- Like he did in England in 2014, Bhuvaneshwar Kumar was brilliant with both bat and ball. India must be careful not to bowl this whole-hearted cricketer into the ground on this tour. Holding on to catches in the slips will help keep his energy levels up.
- Pandya’s performance. The lone warrior on day 2 for India scoring 93 (95) with the bat to tame four fire-breathing South African quicks and then taking two wickets to help India keep a toe-hold in the match.
- Wriddhiman Saha. A flawless performance behind the stumps saw Saha break the Indian test record for the number of catches. He pouched everything with a minimum of fuss. He will want to contribute more in front of the wickets though, scoring only 0 and 8.
- Rohit and Cheteshwar Pujara for the first 18 overs on day 2. Good, solid test cricket. It was good to see Rohit reigning in his usual attacking instincts for the greater good.
- The second innings bowling performance. From 65 for 2, it was a fantastic performance to bowl the home team out for the addition of just another 65 runs. The lines were perfect, no boundaries were gifted and the chances created were taken.
- Opening the batting with Shikhar Dhawan. He is not the man you want opening the innings on spicy wickets against good attacks. He should stick to bullying Sri Lanka on flat subcontinental tracks. He also dropped Keshav Maharaj on 0 in the slips, costing the team 35 runs. KL Rahul, a better technician, must replace him in the second test.
- Dropping Ajinkya Rahane. He has been our best batsman overseas, scoring hundreds on difficult wickets in England and Australia and is our best pair of hands behind the wicket. He should replace Ashwin in the second test so that Rohit Sharma can keep his place and chip with a few overs of off-spin when required.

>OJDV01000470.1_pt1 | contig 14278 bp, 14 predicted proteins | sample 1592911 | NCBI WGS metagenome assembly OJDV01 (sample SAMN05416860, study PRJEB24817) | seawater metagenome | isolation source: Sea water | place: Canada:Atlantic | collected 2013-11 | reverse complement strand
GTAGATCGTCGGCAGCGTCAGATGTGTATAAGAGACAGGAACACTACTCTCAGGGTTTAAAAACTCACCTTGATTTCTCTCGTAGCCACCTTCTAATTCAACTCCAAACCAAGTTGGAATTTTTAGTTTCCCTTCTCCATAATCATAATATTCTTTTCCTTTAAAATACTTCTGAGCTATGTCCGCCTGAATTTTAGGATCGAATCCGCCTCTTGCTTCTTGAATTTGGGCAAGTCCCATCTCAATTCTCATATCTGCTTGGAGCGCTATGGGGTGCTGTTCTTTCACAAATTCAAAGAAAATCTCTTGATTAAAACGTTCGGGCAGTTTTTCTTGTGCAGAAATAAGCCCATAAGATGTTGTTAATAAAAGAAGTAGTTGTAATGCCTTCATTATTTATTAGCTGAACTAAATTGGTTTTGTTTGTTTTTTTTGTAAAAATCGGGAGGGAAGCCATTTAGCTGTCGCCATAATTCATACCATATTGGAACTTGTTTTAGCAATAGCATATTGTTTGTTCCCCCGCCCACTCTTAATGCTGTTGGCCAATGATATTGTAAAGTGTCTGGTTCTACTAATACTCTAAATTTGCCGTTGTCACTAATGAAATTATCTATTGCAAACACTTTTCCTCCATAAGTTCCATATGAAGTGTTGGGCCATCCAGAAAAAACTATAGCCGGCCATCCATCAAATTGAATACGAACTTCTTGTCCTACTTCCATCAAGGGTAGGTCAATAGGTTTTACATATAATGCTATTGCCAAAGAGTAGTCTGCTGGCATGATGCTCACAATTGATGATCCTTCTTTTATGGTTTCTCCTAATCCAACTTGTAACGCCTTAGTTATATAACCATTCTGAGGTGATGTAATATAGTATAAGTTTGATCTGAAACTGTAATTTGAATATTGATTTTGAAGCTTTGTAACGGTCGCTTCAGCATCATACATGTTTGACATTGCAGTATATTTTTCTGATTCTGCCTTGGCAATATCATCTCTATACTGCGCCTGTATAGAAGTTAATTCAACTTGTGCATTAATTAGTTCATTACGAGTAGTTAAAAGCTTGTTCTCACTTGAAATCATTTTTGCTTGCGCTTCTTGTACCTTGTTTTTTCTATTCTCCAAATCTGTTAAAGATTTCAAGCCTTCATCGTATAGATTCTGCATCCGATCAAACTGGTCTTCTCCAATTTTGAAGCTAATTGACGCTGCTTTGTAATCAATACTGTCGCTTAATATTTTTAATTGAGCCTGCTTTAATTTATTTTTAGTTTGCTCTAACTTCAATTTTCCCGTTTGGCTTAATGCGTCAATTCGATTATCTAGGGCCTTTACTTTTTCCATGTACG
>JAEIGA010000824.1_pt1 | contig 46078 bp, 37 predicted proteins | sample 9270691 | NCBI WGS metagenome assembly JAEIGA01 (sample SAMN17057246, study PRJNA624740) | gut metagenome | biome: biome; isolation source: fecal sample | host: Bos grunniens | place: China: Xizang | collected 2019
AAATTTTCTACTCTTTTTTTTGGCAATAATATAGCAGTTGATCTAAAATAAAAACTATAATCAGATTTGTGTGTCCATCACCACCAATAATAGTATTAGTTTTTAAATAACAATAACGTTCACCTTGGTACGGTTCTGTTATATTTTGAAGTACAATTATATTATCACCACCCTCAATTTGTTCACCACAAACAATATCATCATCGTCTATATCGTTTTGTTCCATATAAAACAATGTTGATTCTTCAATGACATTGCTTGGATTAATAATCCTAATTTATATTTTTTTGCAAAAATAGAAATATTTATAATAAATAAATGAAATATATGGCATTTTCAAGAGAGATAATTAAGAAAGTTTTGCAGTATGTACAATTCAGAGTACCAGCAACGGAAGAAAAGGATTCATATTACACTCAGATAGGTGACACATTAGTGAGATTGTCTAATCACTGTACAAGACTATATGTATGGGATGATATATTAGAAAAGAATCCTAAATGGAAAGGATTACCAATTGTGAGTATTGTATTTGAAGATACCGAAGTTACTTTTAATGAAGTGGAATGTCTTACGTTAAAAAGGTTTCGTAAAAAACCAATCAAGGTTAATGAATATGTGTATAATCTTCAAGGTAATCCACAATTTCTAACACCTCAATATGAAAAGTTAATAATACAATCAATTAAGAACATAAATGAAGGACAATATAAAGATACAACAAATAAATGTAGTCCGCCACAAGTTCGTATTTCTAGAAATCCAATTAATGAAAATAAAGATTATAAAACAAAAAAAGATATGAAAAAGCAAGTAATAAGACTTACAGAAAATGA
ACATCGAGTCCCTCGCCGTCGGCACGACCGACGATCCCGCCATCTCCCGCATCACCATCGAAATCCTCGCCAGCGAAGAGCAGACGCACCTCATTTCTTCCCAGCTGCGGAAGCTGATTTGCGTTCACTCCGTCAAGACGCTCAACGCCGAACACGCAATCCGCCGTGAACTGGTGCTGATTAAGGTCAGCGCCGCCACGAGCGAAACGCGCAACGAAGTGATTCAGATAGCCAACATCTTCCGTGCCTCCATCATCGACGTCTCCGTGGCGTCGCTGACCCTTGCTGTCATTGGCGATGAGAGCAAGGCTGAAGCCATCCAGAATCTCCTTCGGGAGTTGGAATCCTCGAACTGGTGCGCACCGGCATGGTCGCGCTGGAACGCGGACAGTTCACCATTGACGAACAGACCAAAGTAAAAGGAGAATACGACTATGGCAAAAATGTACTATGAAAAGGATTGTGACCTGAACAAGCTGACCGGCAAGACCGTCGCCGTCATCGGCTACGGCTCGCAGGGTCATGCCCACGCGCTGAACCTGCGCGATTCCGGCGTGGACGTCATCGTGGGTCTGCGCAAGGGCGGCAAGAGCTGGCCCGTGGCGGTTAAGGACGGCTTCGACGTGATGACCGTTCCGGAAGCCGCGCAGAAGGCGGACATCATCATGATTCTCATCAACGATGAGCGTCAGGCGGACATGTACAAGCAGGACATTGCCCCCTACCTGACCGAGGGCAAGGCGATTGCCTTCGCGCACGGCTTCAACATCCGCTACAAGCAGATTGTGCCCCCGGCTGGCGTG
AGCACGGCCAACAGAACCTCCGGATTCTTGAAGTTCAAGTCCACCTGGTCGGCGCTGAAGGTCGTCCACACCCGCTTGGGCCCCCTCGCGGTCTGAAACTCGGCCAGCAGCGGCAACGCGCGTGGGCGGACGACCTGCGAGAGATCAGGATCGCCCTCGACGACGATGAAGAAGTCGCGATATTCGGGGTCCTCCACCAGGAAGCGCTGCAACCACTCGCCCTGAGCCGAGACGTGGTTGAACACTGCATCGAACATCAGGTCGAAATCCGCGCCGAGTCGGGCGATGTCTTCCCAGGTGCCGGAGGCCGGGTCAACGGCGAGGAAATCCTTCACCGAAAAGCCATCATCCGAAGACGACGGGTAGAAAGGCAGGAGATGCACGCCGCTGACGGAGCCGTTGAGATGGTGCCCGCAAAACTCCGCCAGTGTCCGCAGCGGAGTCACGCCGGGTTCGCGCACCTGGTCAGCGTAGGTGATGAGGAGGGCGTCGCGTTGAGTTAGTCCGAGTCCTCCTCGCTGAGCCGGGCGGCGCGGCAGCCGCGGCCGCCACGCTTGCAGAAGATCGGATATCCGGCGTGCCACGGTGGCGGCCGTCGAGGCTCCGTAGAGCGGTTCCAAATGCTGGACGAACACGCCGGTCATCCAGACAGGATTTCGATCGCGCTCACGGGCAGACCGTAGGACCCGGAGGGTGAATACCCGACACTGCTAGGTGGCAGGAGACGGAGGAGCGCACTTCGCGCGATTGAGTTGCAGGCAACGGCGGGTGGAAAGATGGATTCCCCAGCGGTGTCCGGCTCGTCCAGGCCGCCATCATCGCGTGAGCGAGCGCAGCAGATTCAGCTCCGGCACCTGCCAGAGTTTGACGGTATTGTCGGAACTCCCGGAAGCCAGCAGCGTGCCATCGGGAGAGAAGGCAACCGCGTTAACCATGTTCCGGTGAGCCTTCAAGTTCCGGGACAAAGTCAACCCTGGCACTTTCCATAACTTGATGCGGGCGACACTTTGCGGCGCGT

- Letting South Africa get 286 in the first innings after having them at 12 for 3. With Kohli over-attacking with his fields, De Villiers, Du Plessis and De Kock took the bowlers on and the Indian bowlers melted at the first sign of pressure.
- The loss of three wickets at the end of day 1. Forty five minutes of madness pushed India way onto the backfoot. Vijay driving away from his body, Dhawan trying to swivel-pull Steyn and Kohli playing a nothing shot. Many would say that this test match was lost on day 1.
- Finally, Indian batting on day 4. Chasing 208 to win an away test match, we were 30-0. Once again, we lost wickets in a rush and were reduced 39 for 3 and then from 77-3 to 82 for 7. Then all of a sudden, while Bhuvi and Ashwin put on their 40+ run partnership, batting looked fairly easy. It took quite a loose shot from Ashwin to gift South Africa the breakthrough. With time not being a factor in the test and South Africa reduced to three fast bowlers with the absence of Steyn, could the top/middle Indian batsman have held on a little while longer? Could they have waited a little bit longer for the South African bowlers to tire? Could we have seen a different result with a little more patience (and a little luck)? Guess we will never know.
So the gauntlet has been thrown down. South Africa lead 1-0. It’s up to India to make the play. Are they going to be good enough? Can they walk the walk after talking the talk?
The second test match begins in Centurion on Saturday, 13 January.